Format

Send to

Choose Destination
Protein Sci. 2019 Nov;28(11):2004-2010. doi: 10.1002/pro.3728. Epub 2019 Oct 14.

A simple protocol to characterize bacterial cell-envelope lipoproteins in a native-like environment.

Author information

1
Laboratorio de Metaloproteínas, Instituto de Biología Molecular y Celular de Rosario (IBR, CONICET-UNR), Rosario, Argentina.
2
Área Biofísica, Facultad de Ciencias Bioquímicas y Farmacéuticas, Universidad Nacional de Rosario, Rosario, Argentina.

Abstract

Physiological conditions in living cells are strictly regulated to allow, optimize, and coordinate biological processes. The bacterial cell envelope is the compartment where the communication with the external environment takes place. This involves membrane proteins, key players in many biological processes that ensure bacterial survival. The biochemical characterization of membrane proteins, either integral, lipidated or peripheral is challenging due to their mixed protein-lipid nature, making it difficult to purify and obtain considerable amounts of samples. In contrast to integral membrane proteins, lipidated proteins are usually purified as truncated soluble versions, neglecting the impact of the membrane environment. Here we report a simple and robust protocol to characterize bacterial lipidated proteins in spheroplasts from Escherichia coli using a β-lactamase as a model. The Metallo-β-lactamase NDM-1 is an enzyme anchored to the inner leaflet of the outer membrane of Gram-negative bacteria. Kinetic parameters and stability of the lipidated NDM-1 and the soluble unbound version (NDM-1 C26A) were measured in spheroplasts and periplasm, respectively. These studies revealed that membrane anchoring increases the KM of the enzyme, consequently decreasing the catalytic efficiency, while not affecting its kinetic stability. This approach can be used to characterize lipidated proteins avoiding the purification step while mimicking its native environment. This approach also helps in filling the gap between in vitro and in vivo studies.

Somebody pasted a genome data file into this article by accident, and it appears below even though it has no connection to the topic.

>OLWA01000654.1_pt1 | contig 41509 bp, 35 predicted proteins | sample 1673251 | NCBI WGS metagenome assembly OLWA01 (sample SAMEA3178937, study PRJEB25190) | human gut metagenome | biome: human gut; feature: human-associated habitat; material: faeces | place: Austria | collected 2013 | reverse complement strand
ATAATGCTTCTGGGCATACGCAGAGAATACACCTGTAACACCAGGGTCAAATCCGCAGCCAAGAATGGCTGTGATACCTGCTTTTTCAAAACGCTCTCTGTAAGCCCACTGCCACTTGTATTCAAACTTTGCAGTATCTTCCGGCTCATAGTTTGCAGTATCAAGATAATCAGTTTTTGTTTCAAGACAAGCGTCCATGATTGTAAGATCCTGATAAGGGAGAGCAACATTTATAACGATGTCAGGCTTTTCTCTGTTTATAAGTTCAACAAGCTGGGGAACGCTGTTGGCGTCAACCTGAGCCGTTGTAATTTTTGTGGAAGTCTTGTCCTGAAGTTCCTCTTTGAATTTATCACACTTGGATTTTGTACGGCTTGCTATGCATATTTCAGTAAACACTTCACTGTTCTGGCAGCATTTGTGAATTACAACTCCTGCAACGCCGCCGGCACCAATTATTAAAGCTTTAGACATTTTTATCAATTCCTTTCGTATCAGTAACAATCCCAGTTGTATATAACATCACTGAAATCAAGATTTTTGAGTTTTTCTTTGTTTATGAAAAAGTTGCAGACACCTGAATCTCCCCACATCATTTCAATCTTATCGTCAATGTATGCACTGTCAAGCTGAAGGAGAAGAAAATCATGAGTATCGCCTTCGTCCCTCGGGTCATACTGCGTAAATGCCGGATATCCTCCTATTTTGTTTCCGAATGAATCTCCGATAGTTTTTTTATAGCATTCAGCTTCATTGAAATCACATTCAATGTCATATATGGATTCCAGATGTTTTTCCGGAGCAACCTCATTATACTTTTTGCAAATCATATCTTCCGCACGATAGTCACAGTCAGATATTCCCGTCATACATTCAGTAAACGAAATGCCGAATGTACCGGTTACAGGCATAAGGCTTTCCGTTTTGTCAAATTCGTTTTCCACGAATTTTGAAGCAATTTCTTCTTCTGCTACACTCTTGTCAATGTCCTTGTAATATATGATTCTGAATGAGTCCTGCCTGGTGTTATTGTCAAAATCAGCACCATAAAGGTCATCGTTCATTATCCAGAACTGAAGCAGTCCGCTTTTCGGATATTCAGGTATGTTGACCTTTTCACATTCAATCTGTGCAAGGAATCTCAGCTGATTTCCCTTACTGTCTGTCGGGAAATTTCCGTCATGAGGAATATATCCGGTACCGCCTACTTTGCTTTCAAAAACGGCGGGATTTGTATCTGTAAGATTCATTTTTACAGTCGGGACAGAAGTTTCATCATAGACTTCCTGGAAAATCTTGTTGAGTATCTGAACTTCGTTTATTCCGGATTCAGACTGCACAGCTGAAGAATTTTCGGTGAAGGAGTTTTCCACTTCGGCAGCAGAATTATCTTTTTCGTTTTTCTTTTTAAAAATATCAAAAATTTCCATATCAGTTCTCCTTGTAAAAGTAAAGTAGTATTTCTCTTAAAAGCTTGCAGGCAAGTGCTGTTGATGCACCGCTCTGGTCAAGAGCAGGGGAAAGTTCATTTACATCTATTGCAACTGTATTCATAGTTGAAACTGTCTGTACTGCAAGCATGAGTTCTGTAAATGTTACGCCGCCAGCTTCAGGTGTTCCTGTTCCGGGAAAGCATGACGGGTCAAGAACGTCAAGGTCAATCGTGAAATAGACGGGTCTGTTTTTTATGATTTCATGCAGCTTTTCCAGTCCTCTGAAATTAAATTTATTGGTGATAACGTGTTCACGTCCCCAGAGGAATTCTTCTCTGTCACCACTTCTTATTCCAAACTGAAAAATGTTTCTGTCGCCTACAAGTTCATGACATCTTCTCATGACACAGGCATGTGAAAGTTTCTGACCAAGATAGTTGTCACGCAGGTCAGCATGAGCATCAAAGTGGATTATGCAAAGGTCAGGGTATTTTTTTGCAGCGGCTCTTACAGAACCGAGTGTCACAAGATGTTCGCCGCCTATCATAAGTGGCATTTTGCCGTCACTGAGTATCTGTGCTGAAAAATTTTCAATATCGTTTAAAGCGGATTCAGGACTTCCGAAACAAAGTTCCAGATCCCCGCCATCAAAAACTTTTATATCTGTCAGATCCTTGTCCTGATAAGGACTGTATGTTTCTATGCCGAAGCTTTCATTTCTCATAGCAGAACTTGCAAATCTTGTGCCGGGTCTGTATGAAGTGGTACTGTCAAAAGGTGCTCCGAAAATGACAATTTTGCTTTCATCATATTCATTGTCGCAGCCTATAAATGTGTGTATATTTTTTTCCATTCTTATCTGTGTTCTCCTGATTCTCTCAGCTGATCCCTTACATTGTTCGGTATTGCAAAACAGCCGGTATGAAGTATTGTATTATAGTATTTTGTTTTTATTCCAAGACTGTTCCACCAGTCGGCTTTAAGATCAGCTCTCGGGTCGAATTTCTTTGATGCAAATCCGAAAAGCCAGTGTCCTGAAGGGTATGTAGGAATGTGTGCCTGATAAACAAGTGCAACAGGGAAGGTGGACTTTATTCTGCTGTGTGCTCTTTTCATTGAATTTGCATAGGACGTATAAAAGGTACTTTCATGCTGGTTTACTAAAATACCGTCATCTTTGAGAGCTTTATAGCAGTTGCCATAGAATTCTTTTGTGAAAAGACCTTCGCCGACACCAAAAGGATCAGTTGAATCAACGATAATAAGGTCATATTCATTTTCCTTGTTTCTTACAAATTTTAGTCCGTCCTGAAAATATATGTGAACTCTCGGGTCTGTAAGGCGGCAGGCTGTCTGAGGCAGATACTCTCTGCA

KEYWORDS:

bacterial outer membrane; kinetic stability; lipidated proteins; lipidic environment; spheroplasts

PMID:
31518027
PMCID:
PMC6798131
[Available on 2020-11-01]
DOI:
10.1002/pro.3728

Supplemental Content

Full text links

Icon for Wiley
Loading ...
Support Center